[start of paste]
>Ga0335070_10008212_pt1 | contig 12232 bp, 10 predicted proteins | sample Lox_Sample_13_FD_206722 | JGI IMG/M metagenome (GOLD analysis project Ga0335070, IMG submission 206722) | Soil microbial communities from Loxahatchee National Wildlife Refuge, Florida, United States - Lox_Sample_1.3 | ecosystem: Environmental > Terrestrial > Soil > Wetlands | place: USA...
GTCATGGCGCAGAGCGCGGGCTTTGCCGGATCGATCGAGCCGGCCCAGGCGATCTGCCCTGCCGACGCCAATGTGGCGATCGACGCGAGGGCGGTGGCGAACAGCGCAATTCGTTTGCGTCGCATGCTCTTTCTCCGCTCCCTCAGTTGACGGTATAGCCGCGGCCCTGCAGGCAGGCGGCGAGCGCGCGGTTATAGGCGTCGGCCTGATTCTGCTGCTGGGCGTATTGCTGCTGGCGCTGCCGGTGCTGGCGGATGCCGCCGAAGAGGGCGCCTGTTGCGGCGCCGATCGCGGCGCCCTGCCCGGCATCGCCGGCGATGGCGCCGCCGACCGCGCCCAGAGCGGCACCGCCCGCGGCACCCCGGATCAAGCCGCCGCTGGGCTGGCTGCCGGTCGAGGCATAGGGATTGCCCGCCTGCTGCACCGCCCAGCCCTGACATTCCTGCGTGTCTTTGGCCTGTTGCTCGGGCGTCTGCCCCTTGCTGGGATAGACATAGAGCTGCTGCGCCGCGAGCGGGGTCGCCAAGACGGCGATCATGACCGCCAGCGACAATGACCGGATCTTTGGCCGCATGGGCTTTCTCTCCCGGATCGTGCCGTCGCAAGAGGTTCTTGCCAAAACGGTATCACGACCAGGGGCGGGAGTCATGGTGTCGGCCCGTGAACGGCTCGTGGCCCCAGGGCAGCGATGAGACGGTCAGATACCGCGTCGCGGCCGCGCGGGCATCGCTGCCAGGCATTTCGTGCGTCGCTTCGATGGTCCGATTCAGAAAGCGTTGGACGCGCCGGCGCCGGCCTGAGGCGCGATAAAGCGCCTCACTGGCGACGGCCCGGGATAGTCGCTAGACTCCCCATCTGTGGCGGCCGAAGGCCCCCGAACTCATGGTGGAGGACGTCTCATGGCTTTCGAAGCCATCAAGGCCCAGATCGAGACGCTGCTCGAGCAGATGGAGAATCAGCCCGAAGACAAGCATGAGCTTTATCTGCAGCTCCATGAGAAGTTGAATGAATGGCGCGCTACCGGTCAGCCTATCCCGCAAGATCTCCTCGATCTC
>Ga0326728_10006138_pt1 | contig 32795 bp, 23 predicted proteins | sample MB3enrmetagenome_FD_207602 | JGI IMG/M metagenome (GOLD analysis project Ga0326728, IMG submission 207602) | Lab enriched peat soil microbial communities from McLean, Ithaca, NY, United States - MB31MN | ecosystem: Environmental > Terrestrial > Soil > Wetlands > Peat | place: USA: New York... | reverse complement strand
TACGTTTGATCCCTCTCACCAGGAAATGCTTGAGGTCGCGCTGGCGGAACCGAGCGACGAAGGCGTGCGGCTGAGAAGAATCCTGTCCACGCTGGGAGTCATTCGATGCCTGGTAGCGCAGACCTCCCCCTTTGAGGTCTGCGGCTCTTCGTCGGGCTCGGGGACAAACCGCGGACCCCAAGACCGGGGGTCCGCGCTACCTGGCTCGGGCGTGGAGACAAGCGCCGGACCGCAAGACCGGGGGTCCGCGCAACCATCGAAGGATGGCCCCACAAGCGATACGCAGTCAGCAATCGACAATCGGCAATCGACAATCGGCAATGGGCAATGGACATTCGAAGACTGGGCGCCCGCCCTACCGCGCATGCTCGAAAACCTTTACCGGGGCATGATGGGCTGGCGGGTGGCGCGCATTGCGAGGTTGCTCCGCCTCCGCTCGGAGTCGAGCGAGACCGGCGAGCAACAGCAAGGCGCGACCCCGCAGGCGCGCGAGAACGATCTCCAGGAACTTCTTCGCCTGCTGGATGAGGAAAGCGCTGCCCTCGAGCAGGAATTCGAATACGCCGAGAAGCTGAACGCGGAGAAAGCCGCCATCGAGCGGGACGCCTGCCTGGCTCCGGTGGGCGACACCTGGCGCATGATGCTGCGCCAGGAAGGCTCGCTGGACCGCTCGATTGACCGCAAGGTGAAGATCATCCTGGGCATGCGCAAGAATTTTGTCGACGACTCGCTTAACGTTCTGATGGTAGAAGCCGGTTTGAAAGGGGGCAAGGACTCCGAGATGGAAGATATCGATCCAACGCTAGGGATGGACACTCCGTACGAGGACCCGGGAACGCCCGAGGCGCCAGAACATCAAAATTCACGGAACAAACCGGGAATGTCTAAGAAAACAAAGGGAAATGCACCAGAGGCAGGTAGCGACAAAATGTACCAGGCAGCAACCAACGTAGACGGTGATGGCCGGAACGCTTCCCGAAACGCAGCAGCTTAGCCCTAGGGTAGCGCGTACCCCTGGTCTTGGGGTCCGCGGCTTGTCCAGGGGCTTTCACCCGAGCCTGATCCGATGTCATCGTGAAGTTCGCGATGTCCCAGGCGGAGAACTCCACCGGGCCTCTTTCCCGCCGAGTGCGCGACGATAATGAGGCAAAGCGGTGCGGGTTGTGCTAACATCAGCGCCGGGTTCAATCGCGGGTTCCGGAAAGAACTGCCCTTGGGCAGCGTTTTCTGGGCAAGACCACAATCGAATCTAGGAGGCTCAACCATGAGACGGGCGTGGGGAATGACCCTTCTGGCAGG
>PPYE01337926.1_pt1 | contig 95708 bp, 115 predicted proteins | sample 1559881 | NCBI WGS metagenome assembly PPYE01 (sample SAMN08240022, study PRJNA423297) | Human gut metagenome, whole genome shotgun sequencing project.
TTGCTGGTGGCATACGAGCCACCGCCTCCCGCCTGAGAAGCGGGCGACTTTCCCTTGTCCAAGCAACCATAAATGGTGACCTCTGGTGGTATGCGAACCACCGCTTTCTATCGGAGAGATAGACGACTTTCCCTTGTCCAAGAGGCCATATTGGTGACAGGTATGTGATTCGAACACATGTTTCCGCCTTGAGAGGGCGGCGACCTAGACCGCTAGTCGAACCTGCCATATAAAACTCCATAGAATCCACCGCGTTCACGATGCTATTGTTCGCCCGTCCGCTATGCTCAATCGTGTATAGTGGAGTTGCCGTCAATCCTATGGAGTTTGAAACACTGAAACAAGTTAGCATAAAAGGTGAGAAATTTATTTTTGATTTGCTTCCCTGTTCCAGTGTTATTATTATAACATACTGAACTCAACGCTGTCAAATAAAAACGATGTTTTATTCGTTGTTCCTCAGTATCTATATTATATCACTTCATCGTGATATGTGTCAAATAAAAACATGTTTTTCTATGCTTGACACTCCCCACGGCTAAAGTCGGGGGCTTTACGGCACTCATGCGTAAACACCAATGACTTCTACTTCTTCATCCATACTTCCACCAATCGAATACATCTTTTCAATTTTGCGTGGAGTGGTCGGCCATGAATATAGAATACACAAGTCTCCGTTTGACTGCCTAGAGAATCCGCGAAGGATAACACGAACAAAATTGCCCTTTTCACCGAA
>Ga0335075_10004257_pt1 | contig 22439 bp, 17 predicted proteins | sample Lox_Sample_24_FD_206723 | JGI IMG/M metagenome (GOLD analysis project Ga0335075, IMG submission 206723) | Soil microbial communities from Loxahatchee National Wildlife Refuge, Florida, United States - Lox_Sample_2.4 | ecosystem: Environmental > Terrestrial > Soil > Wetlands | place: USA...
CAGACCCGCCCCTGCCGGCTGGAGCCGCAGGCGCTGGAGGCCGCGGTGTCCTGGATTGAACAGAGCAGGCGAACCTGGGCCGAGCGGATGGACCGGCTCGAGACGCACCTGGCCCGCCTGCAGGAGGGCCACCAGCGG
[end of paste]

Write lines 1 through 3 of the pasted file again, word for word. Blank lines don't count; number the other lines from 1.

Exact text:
>Ga0335070_10008212_pt1 | contig 12232 bp, 10 predicted proteins | sample Lox_Sample_13_FD_206722 | JGI IMG/M metagenome (GOLD analysis project Ga0335070, IMG submission 206722) | Soil microbial communities from Loxahatchee National Wildlife Refuge, Florida, United States - Lox_Sample_1.3 | ecosystem: Environmental > Terrestrial > Soil > Wetlands | place: USA...
GTCATGGCGCAGAGCGCGGGCTTTGCCGGATCGATCGAGCCGGCCCAGGCGATCTGCCCTGCCGACGCCAATGTGGCGATCGACGCGAGGGCGGTGGCGAACAGCGCAATTCGTTTGCGTCGCATGCTCTTTCTCCGCTCCCTCAGTTGACGGTATAGCCGCGGCCCTGCAGGCAGGCGGCGAGCGCGCGGTTATAGGCGTCGGCCTGATTCTGCTGCTGGGCGTATTGCTGCTGGCGCTGCCGGTGCTGGCGGATGCCGCCGAAGAGGGCGCCTGTTGCGGCGCCGATCGCGGCGCCCTGCCCGGCATCGCCGGCGATGGCGCCGCCGACCGCGCCCAGAGCGGCACCGCCCGCGGCACCCCGGATCAAGCCGCCGCTGGGCTGGCTGCCGGTCGAGGCATAGGGATTGCCCGCCTGCTGCACCGCCCAGCCCTGACATTCCTGCGTGTCTTTGGCCTGTTGCTCGGGCGTCTGCCCCTTGCTGGGATAGACATAGAGCTGCTGCGCCGCGAGCGGGGTCGCCAAGACGGCGATCATGACCGCCAGCGACAATGACCGGATCTTTGGCCGCATGGGCTTTCTCTCCCGGATCGTGCCGTCGCAAGAGGTTCTTGCCAAAACGGTATCACGACCAGGGGCGGGAGTCATGGTGTCGGCCCGTGAACGGCTCGTGGCCCCAGGGCAGCGATGAGACGGTCAGATACCGCGTCGCGGCCGCGCGGGCATCGCTGCCAGGCATTTCGTGCGTCGCTTCGATGGTCCGATTCAGAAAGCGTTGGACGCGCCGGCGCCGGCCTGAGGCGCGATAAAGCGCCTCACTGGCGACGGCCCGGGATAGTCGCTAGACTCCCCATCTGTGGCGGCCGAAGGCCCCCGAACTCATGGTGGAGGACGTCTCATGGCTTTCGAAGCCATCAAGGCCCAGATCGAGACGCTGCTCGAGCAGATGGAGAATCAGCCCGAAGACAAGCATGAGCTTTATCTGCAGCTCCATGAGAAGTTGAATGAATGGCGCGCTACCGGTCAGCCTATCCCGCAAGATCTCCTCGATCTC
>Ga0326728_10006138_pt1 | contig 32795 bp, 23 predicted proteins | sample MB3enrmetagenome_FD_207602 | JGI IMG/M metagenome (GOLD analysis project Ga0326728, IMG submission 207602) | Lab enriched peat soil microbial communities from McLean, Ithaca, NY, United States - MB31MN | ecosystem: Environmental > Terrestrial > Soil > Wetlands > Peat | place: USA: New York... | reverse complement strand